T-Mobile's losses become 3's gain?

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In anticipation of T-Mobile's first quarter results this week, rumours are rife that the UK arm of German company Deutsche Telekom will have to be sold, or at least merged, to survive.

Losses for the company, estimated to be worth 3.2 billion, are expected to go into the billions this week with estimates settling around the 1.6 billion mark.

It has been reported that Deutsche Telekom's shareholders, the German government and private equity group Blackstone, are putting pressure on the company to get rid of T-Mobile as it is bringing its profits down.

The most likely outcome seems to be a merger with mobile firm 3, according to reports. The two companies have worked together since 2007 with 3G base stations across the country so to grow this partnership would seem logical.

Also Timotheus Hoettges, chief financial officer at T-Mobile, said on Friday: "The British market is highly competitive and has comparably low margins. In our view consolidation is a means to take excess capabilities out of the market. Nothing is unthinkable on our side."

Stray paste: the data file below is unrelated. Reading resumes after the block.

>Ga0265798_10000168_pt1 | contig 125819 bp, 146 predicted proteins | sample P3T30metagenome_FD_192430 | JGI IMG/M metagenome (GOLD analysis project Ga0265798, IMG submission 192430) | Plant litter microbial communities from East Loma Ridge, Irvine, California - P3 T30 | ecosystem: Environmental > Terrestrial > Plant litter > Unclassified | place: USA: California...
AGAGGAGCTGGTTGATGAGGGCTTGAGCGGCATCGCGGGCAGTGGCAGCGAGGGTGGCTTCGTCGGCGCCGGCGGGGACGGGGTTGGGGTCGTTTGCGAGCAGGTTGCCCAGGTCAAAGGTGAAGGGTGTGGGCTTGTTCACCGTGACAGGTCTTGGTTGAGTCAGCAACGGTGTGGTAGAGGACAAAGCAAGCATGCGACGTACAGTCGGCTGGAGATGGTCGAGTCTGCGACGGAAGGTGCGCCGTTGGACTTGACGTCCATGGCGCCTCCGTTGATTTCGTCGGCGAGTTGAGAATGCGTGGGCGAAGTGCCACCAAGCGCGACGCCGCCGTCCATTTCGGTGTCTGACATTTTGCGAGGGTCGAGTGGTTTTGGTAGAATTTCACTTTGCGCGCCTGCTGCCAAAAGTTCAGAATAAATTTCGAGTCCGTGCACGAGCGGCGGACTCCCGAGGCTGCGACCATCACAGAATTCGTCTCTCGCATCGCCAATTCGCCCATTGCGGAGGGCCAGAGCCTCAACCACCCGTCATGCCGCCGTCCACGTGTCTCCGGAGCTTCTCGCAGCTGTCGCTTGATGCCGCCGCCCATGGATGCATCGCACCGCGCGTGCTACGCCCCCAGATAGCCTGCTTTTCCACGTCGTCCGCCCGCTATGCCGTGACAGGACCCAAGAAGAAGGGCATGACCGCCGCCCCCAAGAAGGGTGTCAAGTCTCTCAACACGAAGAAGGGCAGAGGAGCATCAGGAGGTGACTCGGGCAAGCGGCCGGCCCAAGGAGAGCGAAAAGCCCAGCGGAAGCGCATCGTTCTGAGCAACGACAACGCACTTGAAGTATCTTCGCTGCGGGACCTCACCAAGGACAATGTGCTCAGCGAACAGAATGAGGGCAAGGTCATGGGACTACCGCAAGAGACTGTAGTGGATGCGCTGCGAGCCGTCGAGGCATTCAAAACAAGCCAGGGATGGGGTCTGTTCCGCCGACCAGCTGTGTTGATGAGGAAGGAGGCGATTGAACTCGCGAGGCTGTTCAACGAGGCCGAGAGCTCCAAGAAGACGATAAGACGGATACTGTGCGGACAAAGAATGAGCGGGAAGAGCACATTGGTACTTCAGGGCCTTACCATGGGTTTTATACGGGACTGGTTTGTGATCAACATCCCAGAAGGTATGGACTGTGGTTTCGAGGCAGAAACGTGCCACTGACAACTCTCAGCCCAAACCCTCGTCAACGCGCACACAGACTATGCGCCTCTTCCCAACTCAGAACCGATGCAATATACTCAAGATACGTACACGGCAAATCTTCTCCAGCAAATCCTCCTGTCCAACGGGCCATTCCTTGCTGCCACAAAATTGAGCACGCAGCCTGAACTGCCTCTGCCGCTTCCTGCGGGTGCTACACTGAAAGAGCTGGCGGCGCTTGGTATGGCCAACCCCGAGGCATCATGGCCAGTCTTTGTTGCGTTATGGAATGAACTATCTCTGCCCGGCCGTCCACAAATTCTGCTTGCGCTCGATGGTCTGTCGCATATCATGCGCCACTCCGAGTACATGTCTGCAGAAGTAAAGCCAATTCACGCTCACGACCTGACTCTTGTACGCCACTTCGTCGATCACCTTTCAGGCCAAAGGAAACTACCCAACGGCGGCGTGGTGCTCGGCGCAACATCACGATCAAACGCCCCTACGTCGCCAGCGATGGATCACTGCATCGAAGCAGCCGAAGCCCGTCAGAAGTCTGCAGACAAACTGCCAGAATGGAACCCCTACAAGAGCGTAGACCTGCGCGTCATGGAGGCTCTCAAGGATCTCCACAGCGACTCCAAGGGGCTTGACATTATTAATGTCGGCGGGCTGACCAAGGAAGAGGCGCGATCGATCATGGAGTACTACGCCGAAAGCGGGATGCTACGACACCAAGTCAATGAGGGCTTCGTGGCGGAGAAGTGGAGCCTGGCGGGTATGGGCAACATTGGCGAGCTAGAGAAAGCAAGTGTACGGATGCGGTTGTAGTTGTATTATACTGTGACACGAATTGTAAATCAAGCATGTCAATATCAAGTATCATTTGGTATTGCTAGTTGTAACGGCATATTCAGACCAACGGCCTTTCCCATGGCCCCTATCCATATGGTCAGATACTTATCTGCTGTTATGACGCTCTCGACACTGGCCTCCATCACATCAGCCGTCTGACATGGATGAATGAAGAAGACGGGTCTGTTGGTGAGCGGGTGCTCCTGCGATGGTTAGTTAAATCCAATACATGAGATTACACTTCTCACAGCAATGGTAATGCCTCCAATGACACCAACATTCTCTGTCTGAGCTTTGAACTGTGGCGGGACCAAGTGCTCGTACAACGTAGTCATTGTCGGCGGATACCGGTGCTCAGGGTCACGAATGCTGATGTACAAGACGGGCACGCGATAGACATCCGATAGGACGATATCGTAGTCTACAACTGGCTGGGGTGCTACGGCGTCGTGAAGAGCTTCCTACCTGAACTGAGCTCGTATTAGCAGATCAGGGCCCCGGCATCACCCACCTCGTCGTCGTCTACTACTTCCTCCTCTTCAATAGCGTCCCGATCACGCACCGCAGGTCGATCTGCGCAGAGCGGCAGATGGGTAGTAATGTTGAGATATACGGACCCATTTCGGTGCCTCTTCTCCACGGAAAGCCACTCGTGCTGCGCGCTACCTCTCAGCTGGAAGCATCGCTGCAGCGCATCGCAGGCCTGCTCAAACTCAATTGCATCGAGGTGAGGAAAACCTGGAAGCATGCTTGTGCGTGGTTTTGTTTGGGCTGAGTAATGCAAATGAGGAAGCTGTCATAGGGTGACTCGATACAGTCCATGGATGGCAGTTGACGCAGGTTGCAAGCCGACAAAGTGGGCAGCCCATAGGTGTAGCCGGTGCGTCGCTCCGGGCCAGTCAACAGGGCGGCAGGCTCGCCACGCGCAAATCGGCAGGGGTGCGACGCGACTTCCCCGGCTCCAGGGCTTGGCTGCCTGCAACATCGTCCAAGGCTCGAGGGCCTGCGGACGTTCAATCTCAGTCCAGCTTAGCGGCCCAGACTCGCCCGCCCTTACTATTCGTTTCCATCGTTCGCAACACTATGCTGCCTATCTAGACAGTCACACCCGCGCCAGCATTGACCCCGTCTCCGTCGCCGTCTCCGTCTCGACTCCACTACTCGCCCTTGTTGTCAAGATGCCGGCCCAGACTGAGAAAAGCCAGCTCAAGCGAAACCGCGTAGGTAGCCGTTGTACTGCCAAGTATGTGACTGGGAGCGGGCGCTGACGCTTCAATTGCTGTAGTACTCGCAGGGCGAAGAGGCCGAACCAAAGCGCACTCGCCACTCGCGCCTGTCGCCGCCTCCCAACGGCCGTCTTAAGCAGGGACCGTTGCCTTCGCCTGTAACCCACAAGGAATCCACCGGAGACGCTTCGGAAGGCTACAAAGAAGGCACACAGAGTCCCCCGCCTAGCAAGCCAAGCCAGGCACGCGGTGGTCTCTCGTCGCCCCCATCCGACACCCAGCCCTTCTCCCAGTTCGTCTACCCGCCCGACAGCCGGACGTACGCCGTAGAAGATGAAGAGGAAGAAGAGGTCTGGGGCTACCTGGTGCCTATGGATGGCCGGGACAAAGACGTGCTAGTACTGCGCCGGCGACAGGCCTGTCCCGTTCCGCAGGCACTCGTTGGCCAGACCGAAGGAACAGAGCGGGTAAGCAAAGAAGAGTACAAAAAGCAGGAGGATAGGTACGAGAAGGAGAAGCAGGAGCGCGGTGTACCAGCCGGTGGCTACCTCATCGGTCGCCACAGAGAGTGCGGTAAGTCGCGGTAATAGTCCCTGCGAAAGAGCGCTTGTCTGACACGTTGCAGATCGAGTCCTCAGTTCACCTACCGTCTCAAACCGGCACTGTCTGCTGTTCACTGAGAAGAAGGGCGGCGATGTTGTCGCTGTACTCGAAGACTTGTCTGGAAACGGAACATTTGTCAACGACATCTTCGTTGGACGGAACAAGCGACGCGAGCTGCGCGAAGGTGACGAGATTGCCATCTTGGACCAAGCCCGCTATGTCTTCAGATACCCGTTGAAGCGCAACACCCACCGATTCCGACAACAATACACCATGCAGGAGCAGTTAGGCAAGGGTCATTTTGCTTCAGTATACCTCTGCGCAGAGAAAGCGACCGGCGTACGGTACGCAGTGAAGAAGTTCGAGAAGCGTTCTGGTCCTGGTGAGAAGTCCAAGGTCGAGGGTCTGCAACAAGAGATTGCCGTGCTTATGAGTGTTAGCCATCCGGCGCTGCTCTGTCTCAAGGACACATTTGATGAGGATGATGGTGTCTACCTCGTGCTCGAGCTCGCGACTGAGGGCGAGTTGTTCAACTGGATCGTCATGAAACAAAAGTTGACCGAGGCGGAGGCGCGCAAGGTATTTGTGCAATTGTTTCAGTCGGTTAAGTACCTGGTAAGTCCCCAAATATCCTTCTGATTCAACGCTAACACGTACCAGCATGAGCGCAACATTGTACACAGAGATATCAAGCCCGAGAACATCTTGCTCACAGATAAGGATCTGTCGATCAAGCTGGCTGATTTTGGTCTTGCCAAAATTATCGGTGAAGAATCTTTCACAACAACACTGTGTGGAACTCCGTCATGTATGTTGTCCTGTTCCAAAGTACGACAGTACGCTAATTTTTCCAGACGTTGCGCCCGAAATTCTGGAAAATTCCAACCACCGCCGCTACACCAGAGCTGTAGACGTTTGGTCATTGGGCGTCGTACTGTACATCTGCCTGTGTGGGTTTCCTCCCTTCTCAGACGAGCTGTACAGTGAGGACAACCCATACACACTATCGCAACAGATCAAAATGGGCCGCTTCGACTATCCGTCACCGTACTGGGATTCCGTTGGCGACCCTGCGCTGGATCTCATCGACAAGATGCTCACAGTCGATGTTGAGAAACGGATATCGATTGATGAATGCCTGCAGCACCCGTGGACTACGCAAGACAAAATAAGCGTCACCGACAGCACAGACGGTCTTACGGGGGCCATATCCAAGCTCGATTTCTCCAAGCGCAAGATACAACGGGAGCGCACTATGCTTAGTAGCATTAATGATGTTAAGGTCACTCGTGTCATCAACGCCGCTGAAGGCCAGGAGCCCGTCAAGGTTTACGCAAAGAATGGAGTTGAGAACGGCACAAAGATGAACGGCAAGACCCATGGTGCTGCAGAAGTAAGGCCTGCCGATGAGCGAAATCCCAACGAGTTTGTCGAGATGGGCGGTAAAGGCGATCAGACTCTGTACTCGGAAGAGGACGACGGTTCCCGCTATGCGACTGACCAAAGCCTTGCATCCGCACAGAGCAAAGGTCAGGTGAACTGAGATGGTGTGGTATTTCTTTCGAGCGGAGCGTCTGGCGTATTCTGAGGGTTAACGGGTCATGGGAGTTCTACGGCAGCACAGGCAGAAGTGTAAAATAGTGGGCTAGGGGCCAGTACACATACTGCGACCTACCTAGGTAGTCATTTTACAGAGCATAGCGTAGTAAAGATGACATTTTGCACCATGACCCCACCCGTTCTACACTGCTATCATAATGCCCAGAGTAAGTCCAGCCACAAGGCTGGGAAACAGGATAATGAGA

Unthinkable, however, could also mean rumours of selling to one of the other top providers such as Orange move from fiction to fact.

When approached for information by IT PRO on the acquisition and merger rumours currently circulating, T-Mobile declined to comment.

T-Mobile is not the first mobile phone company to suffer this quarter with recent reports from IDC and Strategic Analytics that the industry has seen its worst shipping figures since it began 27 years ago.

Jennifer Scott

Jennifer Scott is a former freelance journalist and currently political reporter for Sky News. She has a varied writing history, having started her career at Dennis Publishing, working in various roles across its business technology titles, including ITPro. Jennifer has specialised in a number of areas over the years and has produced a wealth of content for ITPro, focusing largely on data storage, networking, cloud computing, and telecommunications.

Most recently Jennifer has turned her skills to the political sphere and broadcast journalism, where she has worked for the BBC as a political reporter, before moving to Sky News.